I think that the Alternative Vote will make our democracy more honest, make all of our votes count, make our MPs have to work harder to gain wider support in their constituencies, make our MPs more accountable to us and make our experience of voting simpler. We will still have our one local MP, but will have more of a say on who that is.

The way that we vote is how we take part in our democracy, and so having more of a say in this part of the process is vital to making ours a fairer politics.

I believe that voting yes in this referendum is the most important vote that we have ever been asked to cast.


AV – A Historical Perspective

Why do you believe this is the most important vote we have ever been asked to cast?

I have taken part in two general elections where I know that my vote didn’t make any difference to the result. Although voting in both general and local elections is an important part of our citizenship, this is us voting on the future of our democracy. It’s the first referendum that I have ever taken part in. It’s not about party politics and politicians but about how we take part in politics and have our views represented. What could be more important than that? After all they do work for us.

What is your role within the Yes campaign?

I am a Vice-Chair of the campaign. When I thought about it over Christmas, I realised how passionately I felt about this referendum, and contacted the campaign asking if I could help. They invited me to be a Vice-Chair along with other supporters including Eddie Izzard, Martin Bell and Greg Dyke. It means that we campaign and speak out about the issues to the media and at events, and as I have discovered in the pub too!

Yes to AV illustration by Mike Harman

 What are your thoughts on how both the Yes to AV and No to AV campaigns have been run?

To be honest, I have found the whole debate in the media really depressing. The focal point often is about how it is going to affect the politicians, but this is not about them, it’s about us and our experience voting. It’s about our future, not about the present.

Of course, I am a supporter of the Yes Campaign, but feel that I would have been deeply disappointed in the No Campaign tactics even if I supported FPTP. Their campaign messages are built on actual lies, and I can’t believe that people are spending millions of pounds spreading lies, rather then on creating an honest open debate about the two systems. There has been so much ‘mud slinging’ which I find shocking, because I thought our politics was better than that.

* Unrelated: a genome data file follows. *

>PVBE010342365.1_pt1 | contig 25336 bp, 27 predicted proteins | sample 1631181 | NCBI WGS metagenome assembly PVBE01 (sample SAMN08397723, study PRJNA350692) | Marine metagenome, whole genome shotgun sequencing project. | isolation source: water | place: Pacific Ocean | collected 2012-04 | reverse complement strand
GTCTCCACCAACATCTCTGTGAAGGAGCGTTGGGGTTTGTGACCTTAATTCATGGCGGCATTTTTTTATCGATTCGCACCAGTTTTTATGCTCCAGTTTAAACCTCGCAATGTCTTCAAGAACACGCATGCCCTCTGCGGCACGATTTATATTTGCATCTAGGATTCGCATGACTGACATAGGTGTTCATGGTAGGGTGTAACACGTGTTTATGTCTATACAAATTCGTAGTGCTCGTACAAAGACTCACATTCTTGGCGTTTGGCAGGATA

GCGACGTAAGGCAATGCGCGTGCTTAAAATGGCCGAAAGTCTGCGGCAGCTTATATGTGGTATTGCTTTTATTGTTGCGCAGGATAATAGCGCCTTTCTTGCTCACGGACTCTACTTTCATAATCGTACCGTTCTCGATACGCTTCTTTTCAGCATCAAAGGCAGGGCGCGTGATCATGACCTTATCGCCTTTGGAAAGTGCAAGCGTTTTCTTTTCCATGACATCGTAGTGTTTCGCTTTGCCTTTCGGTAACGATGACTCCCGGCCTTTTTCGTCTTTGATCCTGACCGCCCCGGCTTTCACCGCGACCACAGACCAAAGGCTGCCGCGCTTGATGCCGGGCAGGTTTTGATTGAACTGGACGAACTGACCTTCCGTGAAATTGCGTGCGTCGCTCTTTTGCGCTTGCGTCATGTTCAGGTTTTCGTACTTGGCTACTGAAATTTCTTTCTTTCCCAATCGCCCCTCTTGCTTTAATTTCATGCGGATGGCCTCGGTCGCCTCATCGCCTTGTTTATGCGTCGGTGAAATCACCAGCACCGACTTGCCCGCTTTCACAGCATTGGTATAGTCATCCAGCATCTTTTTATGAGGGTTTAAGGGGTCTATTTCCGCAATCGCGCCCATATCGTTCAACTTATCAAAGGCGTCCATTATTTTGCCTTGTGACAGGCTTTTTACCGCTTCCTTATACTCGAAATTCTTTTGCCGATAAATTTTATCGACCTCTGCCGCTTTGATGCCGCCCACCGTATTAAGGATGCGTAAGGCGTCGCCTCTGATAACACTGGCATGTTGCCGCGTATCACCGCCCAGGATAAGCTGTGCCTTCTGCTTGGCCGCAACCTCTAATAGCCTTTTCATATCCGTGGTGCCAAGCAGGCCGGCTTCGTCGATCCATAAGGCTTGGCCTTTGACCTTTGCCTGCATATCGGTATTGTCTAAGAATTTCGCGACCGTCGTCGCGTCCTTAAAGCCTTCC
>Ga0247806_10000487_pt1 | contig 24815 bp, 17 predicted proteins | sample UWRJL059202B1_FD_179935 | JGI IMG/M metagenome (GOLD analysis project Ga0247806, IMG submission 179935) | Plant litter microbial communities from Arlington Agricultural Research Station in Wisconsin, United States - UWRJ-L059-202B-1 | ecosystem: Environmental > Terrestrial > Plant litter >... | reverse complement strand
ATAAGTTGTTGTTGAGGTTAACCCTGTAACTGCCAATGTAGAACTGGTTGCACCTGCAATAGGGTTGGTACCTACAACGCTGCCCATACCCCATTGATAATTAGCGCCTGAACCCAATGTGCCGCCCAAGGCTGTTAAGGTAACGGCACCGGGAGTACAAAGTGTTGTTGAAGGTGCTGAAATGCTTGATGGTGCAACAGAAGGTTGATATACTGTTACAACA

Their three arguments are that it is expensive, it will give extremist parties (ie the BNP) more power and that it is too complicated for us to understand. None of these things are actually true. They have said it will cost £250 million which is the cost of the referendum whatever the result and the cost of counting machines that we are not getting. They have said that it will encourage the BNP, when the BNP are supporting a No vote, as they know the current system works better for them. And the idea that it is too complicated is frankly insulting. We can all count to three!

The Yes campaign has had to respond to a lot of the allegations that have been made, using time when we would have preferred to talk about relevant issues. I am really enjoying the energy of the Yes campaign, it has brought together a group of passionate, committed people from a variety of backgrounds. The local groups that have been running phone banks and doing local actions are really energetic and inspiring. 

Photography by Anna Gordon

 Why do you think the Conservatives, headed by David Cameron are campaigning against AV, though Cameron himself won the party leadership through AV?